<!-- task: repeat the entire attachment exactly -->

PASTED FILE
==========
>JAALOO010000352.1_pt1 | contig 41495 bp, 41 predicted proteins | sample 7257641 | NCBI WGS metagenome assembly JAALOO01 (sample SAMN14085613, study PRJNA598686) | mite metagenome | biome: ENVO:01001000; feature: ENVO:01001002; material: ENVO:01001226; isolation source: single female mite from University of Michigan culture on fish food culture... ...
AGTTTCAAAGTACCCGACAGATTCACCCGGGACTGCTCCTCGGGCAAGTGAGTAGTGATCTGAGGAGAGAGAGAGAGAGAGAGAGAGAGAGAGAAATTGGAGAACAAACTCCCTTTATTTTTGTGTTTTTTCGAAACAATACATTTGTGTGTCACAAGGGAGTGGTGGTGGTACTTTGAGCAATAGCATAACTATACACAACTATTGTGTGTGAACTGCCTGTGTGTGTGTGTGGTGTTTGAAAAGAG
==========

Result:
>JAALOO010000352.1_pt1 | contig 41495 bp, 41 predicted proteins | sample 7257641 | NCBI WGS metagenome assembly JAALOO01 (sample SAMN14085613, study PRJNA598686) | mite metagenome | biome: ENVO:01001000; feature: ENVO:01001002; material: ENVO:01001226; isolation source: single female mite from University of Michigan culture on fish food culture... ...
AGTTTCAAAGTACCCGACAGATTCACCCGGGACTGCTCCTCGGGCAAGTGAGTAGTGATCTGAGGAGAGAGAGAGAGAGAGAGAGAGAGAGAGAAATTGGAGAACAAACTCCCTTTATTTTTGTGTTTTTTCGAAACAATACATTTGTGTGTCACAAGGGAGTGGTGGTGGTACTTTGAGCAATAGCATAACTATACACAACTATTGTGTGTGAACTGCCTGTGTGTGTGTGTGGTGTTTGAAAAGAG